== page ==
Kabaddi is a traditional Indian village sport boasting over 4000 years of history. It is simple, challenging, and fun, initially used by Indian soldiers for their defensive fighting techniques. It has since evolved into a competitive sports in India, and now a total of 12 countries participate in the Kabaddi World Cup 2016.
Kabaddi employs a simple modus operandi; tag and wrestle. There are two teams of seven players on each side. Each team will send one player to the centre, where they will try to touch one player from the opposite team, and then return his side before being tackled.
What is more interesting is that he will have to unceasingly chant “Kabaddi, Kabaddi, Kabaddi,” while making a tag, or else it doesn’t count.
The Kabaddi World Cup 2016 kicked-off on October 7 with an opening match between defending champion and host India and South Korea.
The reigning champions are of course, the Indians, but here are a few countries that are disrupting the kabaddi world cup scene, some with only a month of training.
Kabaddi is rising in popularity in South Korea, especially in Busan. Korea has both men and women’s kabaddi team, and first participated on the 2010 Guangzhou Games. With coaches Jae-ho Cho and Hee-Jong Kim, South Korea has had four successive wins, and sealed their place in the semi-finals after beating Australia 63-25.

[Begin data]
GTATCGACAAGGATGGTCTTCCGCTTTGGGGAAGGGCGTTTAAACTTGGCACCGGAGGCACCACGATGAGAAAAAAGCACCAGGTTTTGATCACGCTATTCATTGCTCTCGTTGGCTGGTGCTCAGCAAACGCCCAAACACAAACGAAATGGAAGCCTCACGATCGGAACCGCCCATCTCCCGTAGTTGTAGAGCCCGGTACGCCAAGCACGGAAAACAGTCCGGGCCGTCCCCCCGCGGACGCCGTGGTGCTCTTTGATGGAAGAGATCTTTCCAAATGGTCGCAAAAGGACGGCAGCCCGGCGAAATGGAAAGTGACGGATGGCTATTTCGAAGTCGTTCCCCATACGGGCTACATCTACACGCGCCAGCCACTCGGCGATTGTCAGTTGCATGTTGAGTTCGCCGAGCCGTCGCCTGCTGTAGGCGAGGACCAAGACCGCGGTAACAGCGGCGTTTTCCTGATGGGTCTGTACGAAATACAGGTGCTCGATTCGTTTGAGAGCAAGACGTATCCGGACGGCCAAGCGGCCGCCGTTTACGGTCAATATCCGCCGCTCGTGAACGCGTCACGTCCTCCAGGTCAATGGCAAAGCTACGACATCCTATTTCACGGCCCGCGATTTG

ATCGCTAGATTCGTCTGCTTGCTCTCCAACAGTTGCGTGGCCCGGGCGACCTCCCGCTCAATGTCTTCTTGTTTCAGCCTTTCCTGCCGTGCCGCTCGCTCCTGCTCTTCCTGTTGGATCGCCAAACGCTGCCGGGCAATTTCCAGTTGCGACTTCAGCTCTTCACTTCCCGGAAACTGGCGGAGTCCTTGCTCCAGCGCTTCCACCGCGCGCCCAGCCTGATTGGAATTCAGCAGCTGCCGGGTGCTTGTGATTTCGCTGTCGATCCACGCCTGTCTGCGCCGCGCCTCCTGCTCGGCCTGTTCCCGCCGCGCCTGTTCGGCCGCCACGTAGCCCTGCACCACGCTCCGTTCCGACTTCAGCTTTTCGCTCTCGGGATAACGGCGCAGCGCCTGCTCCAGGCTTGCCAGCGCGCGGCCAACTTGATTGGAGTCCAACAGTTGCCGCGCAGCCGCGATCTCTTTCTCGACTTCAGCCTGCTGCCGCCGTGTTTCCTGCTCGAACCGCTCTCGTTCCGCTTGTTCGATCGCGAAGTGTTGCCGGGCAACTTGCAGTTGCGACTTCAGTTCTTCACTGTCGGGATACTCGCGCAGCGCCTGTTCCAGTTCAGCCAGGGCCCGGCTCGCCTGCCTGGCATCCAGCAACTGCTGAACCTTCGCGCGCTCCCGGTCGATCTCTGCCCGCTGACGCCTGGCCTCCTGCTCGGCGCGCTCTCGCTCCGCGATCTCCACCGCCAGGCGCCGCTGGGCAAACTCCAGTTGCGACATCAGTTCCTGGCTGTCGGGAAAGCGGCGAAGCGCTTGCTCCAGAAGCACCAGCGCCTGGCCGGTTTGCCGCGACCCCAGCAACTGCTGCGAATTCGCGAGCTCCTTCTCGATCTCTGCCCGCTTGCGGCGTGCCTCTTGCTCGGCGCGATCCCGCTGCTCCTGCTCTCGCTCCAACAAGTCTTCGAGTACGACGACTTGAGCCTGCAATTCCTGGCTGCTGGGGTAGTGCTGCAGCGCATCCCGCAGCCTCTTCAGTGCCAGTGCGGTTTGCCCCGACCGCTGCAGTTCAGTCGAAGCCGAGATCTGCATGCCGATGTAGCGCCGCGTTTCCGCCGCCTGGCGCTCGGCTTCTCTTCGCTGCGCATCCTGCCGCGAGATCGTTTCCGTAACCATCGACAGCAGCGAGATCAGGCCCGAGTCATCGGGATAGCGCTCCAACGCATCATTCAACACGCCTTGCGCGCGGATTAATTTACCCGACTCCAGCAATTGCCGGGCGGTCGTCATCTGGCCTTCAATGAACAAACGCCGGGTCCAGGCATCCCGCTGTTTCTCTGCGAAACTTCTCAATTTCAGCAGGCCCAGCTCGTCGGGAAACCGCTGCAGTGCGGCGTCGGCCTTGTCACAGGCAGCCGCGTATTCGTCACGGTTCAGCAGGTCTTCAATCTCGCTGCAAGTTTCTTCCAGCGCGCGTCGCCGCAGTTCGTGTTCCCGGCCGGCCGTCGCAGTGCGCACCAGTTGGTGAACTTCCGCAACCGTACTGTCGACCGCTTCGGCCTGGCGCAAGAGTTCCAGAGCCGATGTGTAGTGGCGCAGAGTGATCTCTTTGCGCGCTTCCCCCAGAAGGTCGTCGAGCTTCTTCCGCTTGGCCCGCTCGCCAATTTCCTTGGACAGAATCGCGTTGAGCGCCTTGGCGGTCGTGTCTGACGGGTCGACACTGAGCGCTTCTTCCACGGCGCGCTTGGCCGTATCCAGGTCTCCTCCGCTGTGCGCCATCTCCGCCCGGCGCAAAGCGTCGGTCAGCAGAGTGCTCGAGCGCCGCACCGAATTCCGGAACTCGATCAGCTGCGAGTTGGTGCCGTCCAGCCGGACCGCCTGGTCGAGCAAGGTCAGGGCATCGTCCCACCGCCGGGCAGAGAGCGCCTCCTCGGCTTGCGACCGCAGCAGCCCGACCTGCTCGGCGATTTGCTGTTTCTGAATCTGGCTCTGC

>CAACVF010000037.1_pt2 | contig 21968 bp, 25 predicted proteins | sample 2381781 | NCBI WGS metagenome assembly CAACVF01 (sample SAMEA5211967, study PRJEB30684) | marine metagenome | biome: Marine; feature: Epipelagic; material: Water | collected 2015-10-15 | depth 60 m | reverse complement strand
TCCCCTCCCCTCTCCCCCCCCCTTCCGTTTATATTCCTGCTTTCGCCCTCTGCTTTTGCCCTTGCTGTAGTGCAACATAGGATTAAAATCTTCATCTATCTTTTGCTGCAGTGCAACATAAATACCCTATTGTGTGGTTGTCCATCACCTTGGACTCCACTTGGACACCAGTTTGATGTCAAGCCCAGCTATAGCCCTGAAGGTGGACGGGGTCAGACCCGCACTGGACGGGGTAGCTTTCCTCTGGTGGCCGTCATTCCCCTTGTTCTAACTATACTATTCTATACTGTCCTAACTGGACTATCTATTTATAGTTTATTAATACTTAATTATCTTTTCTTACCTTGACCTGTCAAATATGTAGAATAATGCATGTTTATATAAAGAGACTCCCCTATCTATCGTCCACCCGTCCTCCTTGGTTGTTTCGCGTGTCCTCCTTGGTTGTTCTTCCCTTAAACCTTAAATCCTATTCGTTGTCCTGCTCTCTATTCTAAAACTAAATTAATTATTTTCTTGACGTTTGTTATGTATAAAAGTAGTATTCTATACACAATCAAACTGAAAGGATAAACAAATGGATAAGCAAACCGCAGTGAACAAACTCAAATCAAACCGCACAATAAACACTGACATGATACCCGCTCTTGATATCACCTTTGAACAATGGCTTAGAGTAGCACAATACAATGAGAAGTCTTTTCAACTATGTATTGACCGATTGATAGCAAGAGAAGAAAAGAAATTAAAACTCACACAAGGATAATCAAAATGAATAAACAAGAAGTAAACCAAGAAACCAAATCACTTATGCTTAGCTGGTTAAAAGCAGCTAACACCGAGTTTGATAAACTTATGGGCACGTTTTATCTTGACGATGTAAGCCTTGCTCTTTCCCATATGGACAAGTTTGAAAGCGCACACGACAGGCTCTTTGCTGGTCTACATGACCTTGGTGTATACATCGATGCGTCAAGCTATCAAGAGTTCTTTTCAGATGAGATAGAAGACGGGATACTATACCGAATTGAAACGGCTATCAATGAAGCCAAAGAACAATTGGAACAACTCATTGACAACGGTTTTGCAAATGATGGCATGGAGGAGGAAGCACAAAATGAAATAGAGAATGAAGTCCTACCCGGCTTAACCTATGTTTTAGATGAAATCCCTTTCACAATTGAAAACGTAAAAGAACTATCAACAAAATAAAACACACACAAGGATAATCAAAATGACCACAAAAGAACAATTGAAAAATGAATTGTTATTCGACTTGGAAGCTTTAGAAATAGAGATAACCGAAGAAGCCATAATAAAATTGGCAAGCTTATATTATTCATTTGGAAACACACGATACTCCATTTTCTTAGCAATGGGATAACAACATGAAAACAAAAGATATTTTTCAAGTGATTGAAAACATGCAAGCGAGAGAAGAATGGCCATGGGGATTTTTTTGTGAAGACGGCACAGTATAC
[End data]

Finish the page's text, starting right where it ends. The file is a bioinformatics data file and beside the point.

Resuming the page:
Yes, they suffered a painful defeated at the hands of the South Koreans, but that’s only because they took on the World Cup with three weeks of training. The kabaddi community in Australia did not realise that the world cup was happening, until about a month before it was scheduled to start, according to Ajit Singh Chouhan, an Indian-born who lives on Melbourne now and advocates the sport.
Most of the players who make up the kabaddi team in Australia are former football players, including their captain Campbell Brown, who is a former Hawthorn and Gold Coast player.
Kabaddi was introduced a sport in Argentina in 1999, has since sparked a lot of interest in the nation.They also have both men and women teams in five kabaddi clubs in Argentina.
Led by captain Sebastian Desocio, Argentina is also participating at the 2016 Kabaddi World Cup. Argentina is the only country participating from South America, and they have just been beaten by Bangladesh.
Kenya is the only country in the 2016 Kabaddi World Cup from Africa, and it will be their first time participating. They are led by captain David Mosambayi, who is an experienced Pro Kabaddi League player. The Kenyans recently humbled the USA, as they beat the Americans 74-19, and are in the running for the semi-finals.
Poland is one of the two teams competing in the 2016 Kabaddi World Cup 2016. Although this will be Poland’s first time ever in the Kabaddi World Cup, they have a Malayalee coach, K Ganesh, picked by the International Kabaddi Federation (IKF), which is the governing body of the sport. Their captain Michal Spiczko is a seasoned in kabaddi and has won matches with Bengaluru Bulls.